(and the people who greet him!)
Socializing your puppy is extremely important. However, socializing your puppy in the wrong way can do more harm than good. To properly socialize your puppy, you must provide the experiences and training that will build a foundation for him to function successfully in the world he shares with you. In other words, you must teach your puppy to greet and interact with others appropriately and to remain calm and behave well in a variety of situations. Along the way, you may also need to teach some people the appropriate way to greet a puppy!
People tend to get excited when they see a puppy. They may squeal, giggle, jump, and rush toward your pup with arms outstretched. They want to hold, squeeze, and cuddle your pup. They may hold him up to look into those big adorable eyes. If the person has a dog, they may encourage the dog to approach your puppy to “make friends.” The trouble is, all that noise, movement, physical interaction, and eye contact can be overwhelming to your puppy. A shy puppy will be startled and intimidated and will try to retreat or hide. An outgoing puppy will become overexcited and will jump and bark. Neither response is appropriate or desirable. To be fair, however, your pup is responding to a greeting that was also inappropriate. From a canine perspective, a loud, direct approach is not “face-to-face,” it is “in-your-face.”
As your puppy’s leader, you are also his teacher and protector. You are responsible for ensuring that his early experiences are appropriate, manageable, and help him learn the social skills he needs.
Your puppy learns about the world from his early experiences. What does your puppy learn when you allow people to overwhelm him?
- He learns to anticipate that the approach of a new person or dog is followed by an aggressive greeting.
- He learns that you, his leader, will not prevent these overwhelming experiences.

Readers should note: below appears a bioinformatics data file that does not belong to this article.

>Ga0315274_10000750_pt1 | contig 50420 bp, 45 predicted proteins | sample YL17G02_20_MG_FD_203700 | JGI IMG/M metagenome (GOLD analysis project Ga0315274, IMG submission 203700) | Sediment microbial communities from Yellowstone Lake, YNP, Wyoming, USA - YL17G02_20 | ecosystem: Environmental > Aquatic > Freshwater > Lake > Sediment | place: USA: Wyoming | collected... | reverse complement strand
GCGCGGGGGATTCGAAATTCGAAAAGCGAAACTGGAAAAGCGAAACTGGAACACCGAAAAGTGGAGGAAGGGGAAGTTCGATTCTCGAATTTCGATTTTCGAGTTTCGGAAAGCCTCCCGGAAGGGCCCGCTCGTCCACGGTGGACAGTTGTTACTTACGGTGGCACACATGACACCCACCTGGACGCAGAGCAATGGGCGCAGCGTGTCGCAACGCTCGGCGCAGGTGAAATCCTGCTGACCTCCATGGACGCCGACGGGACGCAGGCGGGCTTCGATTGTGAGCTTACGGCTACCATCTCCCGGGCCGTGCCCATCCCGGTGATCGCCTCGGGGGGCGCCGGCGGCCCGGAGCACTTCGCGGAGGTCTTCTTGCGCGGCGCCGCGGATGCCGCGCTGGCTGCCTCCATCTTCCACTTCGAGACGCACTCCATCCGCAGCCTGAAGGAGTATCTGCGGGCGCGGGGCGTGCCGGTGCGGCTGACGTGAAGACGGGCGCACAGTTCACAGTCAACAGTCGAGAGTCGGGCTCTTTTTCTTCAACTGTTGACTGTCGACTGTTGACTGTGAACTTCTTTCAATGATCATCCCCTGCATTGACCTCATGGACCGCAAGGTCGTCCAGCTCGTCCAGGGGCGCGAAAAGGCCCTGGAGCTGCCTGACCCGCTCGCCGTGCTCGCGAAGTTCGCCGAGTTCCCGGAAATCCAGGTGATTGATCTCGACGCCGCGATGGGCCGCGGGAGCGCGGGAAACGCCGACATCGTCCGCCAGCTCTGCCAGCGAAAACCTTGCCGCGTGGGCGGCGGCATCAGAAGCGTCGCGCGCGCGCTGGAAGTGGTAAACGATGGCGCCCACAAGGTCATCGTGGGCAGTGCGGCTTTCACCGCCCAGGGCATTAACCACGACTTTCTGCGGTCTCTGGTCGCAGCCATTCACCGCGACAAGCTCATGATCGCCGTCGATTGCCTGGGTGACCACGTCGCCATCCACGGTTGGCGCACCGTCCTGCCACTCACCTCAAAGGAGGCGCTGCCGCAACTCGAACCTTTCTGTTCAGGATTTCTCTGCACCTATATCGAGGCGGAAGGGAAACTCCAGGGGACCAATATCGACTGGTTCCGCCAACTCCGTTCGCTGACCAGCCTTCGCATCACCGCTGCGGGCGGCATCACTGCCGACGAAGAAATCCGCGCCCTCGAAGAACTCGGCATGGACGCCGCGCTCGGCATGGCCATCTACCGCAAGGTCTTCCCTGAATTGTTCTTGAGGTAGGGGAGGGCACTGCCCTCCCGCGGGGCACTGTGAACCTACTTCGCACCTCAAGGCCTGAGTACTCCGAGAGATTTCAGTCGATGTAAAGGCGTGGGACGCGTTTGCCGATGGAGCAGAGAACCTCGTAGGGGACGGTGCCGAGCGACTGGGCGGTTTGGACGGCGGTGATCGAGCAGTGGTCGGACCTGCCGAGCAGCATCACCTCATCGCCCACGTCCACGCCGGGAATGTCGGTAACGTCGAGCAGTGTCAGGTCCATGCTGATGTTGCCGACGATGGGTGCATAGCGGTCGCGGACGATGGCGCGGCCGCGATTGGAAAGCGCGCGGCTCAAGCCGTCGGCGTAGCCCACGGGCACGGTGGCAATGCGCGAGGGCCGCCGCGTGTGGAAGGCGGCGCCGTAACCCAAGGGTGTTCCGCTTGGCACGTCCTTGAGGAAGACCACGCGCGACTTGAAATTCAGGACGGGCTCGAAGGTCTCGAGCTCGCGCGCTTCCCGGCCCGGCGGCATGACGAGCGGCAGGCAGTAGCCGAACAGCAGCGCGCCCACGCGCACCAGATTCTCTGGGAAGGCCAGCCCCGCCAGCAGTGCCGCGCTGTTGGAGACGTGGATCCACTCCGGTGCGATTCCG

- He learns that he must deal with these situations in his own way.
These are not lessons you want your pup to learn!
A shy puppy will initially retreat when overwhelmed. Over time, he will escalate his efforts to communicate to others that he does not want to interact. He will growl, bark, and eventually bite. If you, as his leader, fail to prevent early overwhelming experiences, your puppy will learn to take matters into his own hands (or teeth, as the case may be.)
An outgoing puppy will jump, wiggle, and bark when overwhelmed and overexcited by a boisterous greeting. This behavior will be reinforced by the attention he gets for acting this way. If you, as his leader, do not intervene, he will eventually jump, bark, and pull on his leash whenever he sees another person or dog because his early experiences taught him that this is appropriate greeting behavior. As your puppy ages, he will develop frustration when he cannot reach and greet every passing dog and person. His frustration will intensify his reactions and he may begin to bark, stand on his back legs, and bite the leash.
Baby Steps for Baby Dogs
Providing your puppy with opportunities to observe and experience a variety of people, places, and activities is key to developing a happy, properly socialized adult dog. However, you must remember not to overwhelm your puppy or allow him to be overwhelmed by others. Take your puppy to as many places as you can, but don’t force him to interact with people or other dogs. He is a baby, so let him take baby steps.
- Begin with walks on quiet streets in your neighborhood. Work up gradually to more stimulating events and experiences. Whenever it is practical, bring his crate so he has a safe spot where he can get away from the action.
- Do not hesitate to explain to people the proper way to greet your pup. A puppy should be greeted on his own level, not from above. Tell the person to get down on one knee or sit on the ground. Allow your puppy time to smell and look at a new person before the person greets him or tries to touch him. Touching, petting and talking should be calm and gentle. Direct eye contact is seen as a challenge and should be avoided. The pup should not be permitted to jump on the person or bite or mouth the person.
Managing your puppy’s early experiences allows him to develop confidence and control. He will greet unfamiliar people, dogs, and situations calmly and confidently, because he has learned that you, as his leader, do not let things get out of control.
Your puppy’s early experiences will shape how he views and responds to the world as an adult dog. Remember, these early interactions will shape your dog’s behavior later in life. If he becomes overwhelmed, he will grow to believe he must handle things in his own way—and puppies are not known for their good judgment.
Do not be embarrassed to explain to people what is and is not permitted. If you feel a person’s energy is too high, ask them not to reach for, stare at, or bend over your puppy. Even a short interaction has a lasting effect. You will be sharing your life with your dog for many years—you have the right and the responsibility to ensure that each experience and interaction helps mold your puppy into the confident, well-mannered adult dog you want him to be.